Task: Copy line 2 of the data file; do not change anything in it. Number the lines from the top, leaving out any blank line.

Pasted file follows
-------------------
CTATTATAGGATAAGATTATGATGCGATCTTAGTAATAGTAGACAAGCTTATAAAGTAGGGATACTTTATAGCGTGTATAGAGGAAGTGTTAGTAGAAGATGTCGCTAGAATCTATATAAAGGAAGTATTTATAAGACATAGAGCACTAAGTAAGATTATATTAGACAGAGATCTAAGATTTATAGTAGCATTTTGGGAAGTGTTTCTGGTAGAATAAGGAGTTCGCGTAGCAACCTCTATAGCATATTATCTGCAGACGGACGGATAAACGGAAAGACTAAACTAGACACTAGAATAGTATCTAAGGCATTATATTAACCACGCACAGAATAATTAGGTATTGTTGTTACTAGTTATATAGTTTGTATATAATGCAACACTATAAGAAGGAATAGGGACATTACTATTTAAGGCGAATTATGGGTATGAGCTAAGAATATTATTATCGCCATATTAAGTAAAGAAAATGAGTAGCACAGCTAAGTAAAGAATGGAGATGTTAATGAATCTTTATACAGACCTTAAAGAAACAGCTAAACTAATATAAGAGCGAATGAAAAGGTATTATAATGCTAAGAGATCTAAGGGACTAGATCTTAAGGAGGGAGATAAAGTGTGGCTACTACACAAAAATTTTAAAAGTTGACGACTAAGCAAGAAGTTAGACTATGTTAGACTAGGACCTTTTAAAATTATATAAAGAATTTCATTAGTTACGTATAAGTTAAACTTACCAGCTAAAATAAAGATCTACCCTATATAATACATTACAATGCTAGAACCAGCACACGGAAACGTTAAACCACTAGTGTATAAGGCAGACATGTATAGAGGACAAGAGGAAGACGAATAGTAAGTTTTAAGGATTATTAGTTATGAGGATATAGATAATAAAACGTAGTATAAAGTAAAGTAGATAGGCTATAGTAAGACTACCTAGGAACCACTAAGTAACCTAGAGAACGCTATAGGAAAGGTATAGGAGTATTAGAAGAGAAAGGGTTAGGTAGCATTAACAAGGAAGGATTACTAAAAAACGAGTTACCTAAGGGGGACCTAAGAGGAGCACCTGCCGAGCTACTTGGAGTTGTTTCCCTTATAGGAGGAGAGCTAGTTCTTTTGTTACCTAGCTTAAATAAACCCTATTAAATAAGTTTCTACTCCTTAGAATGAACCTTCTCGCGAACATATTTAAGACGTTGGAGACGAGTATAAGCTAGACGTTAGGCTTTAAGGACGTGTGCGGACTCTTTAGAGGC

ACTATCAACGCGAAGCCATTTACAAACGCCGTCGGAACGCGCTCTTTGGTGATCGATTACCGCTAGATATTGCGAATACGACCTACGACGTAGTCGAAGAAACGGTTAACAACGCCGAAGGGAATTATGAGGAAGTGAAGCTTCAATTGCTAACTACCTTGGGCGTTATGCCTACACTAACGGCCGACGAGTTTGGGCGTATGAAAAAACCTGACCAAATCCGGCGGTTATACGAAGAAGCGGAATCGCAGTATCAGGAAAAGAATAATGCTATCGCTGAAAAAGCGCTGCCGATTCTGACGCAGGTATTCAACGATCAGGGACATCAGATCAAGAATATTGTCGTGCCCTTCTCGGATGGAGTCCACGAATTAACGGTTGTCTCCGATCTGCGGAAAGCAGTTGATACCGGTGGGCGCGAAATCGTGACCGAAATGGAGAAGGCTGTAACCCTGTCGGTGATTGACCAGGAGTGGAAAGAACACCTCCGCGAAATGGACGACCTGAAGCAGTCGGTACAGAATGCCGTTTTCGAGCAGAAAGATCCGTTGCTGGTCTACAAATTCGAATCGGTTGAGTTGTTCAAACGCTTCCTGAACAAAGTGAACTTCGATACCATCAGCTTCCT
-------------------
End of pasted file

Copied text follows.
ACTATCAACGCGAAGCCATTTACAAACGCCGTCGGAACGCGCTCTTTGGTGATCGATTACCGCTAGATATTGCGAATACGACCTACGACGTAGTCGAAGAAACGGTTAACAACGCCGAAGGGAATTATGAGGAAGTGAAGCTTCAATTGCTAACTACCTTGGGCGTTATGCCTACACTAACGGCCGACGAGTTTGGGCGTATGAAAAAACCTGACCAAATCCGGCGGTTATACGAAGAAGCGGAATCGCAGTATCAGGAAAAGAATAATGCTATCGCTGAAAAAGCGCTGCCGATTCTGACGCAGGTATTCAACGATCAGGGACATCAGATCAAGAATATTGTCGTGCCCTTCTCGGATGGAGTCCACGAATTAACGGTTGTCTCCGATCTGCGGAAAGCAGTTGATACCGGTGGGCGCGAAATCGTGACCGAAATGGAGAAGGCTGTAACCCTGTCGGTGATTGACCAGGAGTGGAAAGAACACCTCCGCGAAATGGACGACCTGAAGCAGTCGGTACAGAATGCCGTTTTCGAGCAGAAAGATCCGTTGCTGGTCTACAAATTCGAATCGGTTGAGTTGTTCAAACGCTTCCTGAACAAAGTGAACTTCGATACCATCAGCTTCCT